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The first physician who left us a record of a systematic study of intra-tracheal medication was Dr. Horace Green of New York. Long before the invention of the laryngoscope he had attained remarkable dexterity in passing a sponge probang, saturated with a solution of nitrate of silver, into either bronchus. His reports of his methods and results were so extraordinary that the New York Academy of Medicine appointed an investigating committee to determine the truth or falsity of his statements. The committee agreed that he could and did employ the method described, but a majority condemned its use. With the invention of the laryngoscope there was no immediate revival of the method of direct medication in the treatment of laryngeal and pulmonary inflammations. It is only within the last few years, that occasional reference to this subject can be found in medical literature.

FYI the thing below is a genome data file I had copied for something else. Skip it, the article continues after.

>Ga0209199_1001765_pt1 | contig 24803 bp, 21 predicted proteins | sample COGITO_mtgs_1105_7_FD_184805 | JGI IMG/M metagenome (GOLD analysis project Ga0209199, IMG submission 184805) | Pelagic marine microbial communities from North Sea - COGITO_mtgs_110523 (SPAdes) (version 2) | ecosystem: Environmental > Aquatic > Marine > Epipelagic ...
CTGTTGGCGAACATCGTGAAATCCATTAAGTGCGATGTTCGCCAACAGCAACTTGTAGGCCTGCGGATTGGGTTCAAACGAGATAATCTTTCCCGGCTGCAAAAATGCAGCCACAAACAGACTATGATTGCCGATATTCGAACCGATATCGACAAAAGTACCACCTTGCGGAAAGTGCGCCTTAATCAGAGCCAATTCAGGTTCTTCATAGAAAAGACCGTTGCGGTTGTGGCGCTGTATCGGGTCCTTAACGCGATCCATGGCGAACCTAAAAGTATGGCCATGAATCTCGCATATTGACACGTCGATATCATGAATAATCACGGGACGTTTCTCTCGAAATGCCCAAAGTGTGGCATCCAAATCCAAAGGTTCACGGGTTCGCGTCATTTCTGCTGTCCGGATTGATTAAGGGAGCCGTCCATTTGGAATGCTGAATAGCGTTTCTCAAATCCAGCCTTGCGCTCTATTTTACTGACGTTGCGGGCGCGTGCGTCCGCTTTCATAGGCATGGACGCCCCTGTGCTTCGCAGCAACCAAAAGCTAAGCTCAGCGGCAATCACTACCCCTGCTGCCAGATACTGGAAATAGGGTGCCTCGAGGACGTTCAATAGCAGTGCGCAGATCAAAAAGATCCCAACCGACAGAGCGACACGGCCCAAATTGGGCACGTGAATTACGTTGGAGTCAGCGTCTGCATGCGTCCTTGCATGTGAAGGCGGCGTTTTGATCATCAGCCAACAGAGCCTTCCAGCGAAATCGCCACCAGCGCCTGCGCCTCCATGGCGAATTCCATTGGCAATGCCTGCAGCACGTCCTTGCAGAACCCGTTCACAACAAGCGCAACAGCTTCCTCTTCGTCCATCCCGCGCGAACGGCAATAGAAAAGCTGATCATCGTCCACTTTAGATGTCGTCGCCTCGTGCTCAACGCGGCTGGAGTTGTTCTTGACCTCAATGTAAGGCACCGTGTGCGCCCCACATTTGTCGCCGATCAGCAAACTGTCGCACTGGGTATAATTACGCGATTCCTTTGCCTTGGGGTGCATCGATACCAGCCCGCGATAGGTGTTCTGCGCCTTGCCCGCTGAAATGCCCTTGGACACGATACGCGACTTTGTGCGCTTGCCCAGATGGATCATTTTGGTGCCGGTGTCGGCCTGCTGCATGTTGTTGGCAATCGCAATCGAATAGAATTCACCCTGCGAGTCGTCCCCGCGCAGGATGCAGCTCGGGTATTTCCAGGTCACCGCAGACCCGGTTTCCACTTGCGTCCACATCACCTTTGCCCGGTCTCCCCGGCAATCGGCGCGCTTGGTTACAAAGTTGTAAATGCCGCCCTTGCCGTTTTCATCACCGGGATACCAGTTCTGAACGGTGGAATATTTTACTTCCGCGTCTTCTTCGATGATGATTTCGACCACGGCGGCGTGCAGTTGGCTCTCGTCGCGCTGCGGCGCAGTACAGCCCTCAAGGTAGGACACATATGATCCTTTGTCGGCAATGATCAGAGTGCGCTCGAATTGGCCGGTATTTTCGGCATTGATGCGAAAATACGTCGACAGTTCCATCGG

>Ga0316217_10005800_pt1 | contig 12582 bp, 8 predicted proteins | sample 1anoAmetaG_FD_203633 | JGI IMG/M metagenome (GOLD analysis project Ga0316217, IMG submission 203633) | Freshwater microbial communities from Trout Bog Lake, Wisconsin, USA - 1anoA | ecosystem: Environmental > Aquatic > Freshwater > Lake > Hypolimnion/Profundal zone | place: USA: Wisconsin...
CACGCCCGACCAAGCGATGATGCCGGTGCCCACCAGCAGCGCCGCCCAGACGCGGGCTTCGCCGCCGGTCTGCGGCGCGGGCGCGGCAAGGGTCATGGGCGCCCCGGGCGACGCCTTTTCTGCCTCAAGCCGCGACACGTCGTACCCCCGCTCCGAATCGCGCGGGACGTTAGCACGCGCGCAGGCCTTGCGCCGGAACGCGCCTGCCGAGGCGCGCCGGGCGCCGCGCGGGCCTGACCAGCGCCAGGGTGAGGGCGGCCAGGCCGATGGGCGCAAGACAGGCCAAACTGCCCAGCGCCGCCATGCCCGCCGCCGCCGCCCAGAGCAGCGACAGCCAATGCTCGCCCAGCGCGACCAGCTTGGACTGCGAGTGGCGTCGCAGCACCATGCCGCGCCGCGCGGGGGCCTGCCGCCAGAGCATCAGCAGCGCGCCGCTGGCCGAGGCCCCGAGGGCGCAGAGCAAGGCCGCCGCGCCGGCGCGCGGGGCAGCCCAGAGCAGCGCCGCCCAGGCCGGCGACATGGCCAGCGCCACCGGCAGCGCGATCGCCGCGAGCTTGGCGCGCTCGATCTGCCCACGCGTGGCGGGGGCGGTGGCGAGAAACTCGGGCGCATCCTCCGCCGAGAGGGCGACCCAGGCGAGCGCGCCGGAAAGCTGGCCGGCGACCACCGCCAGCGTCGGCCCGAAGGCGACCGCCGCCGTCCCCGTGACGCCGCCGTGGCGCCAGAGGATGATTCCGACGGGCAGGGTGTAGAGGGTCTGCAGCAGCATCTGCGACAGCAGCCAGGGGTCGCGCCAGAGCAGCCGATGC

There are several reasons for the slow
THOMPSON JA. TRACHEAL INJECTIONS IN THE TREATMENT OF LARYNGEAL AND PULMONARY INFLAMMATIONS. JAMA. 1897;XXVIII(26):1219–1221. doi:10.1001/jama.1897.02440260013001d
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